Pomegranate Seed Oil Wheeling WV

To mimic the effects of excessive sun, researchers doused 60 mice with a chemical called TPA. After the mice developed cancer—the less dangerous basal and squamous cell types as well as melanoma —the researchers slathered half of them with pomegranate seed oil twice a week for 20 weeks.

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Thomas Michael Przybysz, MD
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Jondavid Pollock, MD
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A Fruitful Approach to Skin Cancer

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There’s good, potentially fragrant, news for the more than 1 million people who’ve had skin cancer and don’t want to see it return. According to a recent study in the Journal of Medicinal Food, extracts from the seeds of pomegranates may protect skin from damage caused by the sun.

To mimic the effects of excessive sun, researchers doused 60 mice with a chemical called TPA. After the mice developed cancer—the less dangerous basal and squamous cell types as well as melanoma —the researchers slathered half of them with pomegranate seed oil twice a week for 20 weeks. At the end of the study, the pomegranate-treated mice were 7 percent less likely to get cancer than the untreated mice. And the treated mice that did get cancer had 25 percent fewer tumors than the control group.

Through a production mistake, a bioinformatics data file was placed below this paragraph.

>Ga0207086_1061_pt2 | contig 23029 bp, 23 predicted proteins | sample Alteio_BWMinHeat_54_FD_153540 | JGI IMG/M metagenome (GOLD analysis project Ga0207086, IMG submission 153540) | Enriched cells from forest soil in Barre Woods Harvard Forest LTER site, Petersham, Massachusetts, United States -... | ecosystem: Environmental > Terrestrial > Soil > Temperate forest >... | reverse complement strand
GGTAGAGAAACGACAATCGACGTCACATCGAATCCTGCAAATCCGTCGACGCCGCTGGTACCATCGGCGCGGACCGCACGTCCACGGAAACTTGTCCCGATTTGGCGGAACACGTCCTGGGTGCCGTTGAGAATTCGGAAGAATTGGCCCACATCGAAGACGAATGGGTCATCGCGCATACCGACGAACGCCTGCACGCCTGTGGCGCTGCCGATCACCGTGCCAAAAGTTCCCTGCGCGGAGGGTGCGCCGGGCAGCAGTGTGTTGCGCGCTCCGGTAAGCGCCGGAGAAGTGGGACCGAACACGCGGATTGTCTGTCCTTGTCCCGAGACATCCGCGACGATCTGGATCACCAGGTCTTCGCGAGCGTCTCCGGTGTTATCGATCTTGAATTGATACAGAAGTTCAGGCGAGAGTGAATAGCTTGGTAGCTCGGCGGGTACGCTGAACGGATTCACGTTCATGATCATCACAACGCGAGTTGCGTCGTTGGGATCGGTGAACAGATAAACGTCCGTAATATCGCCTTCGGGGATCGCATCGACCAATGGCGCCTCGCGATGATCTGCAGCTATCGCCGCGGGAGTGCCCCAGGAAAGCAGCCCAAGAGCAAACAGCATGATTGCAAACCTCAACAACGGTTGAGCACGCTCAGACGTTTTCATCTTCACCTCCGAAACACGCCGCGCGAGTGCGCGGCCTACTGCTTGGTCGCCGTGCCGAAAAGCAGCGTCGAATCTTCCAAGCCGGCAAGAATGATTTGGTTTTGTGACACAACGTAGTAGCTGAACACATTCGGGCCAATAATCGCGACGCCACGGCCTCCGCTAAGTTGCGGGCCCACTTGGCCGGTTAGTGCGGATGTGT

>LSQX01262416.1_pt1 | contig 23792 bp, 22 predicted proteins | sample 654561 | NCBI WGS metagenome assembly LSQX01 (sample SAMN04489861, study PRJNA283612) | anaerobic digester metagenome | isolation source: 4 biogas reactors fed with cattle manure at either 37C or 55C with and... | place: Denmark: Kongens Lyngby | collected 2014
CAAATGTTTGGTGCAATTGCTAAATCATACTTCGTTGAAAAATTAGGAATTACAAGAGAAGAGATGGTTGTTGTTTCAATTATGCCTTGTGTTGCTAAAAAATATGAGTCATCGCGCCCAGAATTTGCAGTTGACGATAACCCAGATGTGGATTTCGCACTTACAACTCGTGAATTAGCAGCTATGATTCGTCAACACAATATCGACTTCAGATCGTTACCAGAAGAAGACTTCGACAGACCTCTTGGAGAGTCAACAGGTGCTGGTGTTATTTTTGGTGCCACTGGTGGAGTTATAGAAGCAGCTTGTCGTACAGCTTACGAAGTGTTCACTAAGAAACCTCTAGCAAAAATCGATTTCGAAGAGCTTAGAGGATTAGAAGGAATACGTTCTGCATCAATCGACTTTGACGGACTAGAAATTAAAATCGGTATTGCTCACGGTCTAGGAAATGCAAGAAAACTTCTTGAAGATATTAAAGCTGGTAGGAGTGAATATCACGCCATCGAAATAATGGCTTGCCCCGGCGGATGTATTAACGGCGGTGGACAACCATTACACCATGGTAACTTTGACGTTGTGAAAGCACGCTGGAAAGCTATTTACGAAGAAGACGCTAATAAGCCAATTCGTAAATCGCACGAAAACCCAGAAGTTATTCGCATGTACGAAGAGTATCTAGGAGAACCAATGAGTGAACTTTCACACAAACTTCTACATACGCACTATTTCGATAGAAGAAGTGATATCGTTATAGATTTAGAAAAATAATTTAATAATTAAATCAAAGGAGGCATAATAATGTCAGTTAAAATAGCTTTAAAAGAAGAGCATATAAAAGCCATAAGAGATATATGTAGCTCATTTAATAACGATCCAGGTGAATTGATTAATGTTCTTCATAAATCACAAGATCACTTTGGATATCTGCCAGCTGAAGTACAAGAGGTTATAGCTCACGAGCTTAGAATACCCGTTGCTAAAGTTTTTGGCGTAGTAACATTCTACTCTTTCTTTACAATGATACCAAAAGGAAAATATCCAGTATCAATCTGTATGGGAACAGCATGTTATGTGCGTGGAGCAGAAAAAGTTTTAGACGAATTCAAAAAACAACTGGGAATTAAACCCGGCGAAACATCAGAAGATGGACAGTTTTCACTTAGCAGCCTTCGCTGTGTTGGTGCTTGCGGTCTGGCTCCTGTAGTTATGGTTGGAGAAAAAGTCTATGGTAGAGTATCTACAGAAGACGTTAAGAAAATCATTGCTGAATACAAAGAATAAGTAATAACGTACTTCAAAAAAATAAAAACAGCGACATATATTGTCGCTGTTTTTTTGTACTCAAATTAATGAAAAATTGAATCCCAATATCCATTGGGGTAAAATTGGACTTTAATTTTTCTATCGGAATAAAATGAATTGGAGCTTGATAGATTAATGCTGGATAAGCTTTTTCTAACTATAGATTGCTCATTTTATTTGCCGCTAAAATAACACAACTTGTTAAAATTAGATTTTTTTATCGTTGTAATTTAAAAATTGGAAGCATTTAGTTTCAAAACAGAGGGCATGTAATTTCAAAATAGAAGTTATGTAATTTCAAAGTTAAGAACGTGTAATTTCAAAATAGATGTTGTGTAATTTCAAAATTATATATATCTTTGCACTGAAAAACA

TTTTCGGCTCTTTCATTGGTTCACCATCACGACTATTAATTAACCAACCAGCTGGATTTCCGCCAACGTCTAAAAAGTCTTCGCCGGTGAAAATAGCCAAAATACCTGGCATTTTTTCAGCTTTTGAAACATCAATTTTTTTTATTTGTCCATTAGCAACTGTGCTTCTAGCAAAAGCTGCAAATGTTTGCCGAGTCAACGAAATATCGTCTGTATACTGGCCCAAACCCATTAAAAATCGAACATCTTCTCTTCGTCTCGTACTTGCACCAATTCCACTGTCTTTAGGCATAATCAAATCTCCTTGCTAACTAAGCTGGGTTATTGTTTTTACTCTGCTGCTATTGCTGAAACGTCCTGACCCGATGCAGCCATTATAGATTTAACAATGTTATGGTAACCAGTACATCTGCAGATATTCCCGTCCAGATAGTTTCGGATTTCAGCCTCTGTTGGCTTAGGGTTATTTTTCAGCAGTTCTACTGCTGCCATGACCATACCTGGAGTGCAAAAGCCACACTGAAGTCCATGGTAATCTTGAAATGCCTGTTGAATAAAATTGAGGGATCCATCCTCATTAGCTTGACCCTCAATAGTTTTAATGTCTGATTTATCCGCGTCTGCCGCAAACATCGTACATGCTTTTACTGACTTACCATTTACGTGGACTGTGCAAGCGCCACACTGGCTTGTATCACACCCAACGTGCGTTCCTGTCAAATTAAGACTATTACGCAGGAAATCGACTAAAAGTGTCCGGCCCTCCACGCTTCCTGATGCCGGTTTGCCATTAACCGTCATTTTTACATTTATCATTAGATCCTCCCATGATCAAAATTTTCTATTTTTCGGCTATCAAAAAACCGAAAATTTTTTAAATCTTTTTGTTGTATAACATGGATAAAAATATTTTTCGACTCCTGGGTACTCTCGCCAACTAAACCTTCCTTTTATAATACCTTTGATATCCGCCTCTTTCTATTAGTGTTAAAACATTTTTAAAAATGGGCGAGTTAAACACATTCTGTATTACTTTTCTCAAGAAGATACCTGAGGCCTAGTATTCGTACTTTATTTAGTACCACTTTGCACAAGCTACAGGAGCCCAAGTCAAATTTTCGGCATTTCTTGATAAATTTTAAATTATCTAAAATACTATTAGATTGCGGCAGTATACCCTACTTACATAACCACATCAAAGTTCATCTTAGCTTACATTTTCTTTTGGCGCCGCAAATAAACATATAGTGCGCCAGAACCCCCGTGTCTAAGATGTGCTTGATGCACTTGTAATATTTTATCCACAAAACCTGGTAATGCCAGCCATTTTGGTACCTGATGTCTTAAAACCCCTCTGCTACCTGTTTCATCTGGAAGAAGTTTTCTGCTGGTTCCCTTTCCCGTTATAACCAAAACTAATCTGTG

“In India, people think the pomegranate is God’s given fruit,” says lead researcher Chandrahar Dwivedi, a pharmacologist at South Dakota State University in Brookings. Certain cancer-fighting antioxidants, called polyphenols, may account for its powers, he says.

Pomegranate seed oil is available at health food stores, but it’s quite sticky. Until someone comes up with a more user-friendly alternative, there’s no harm in simply eating more pomegranates. “I’ve been eating them since

I was a child,” says Dwivedi, “and so far, I don’t have skin cancer.”

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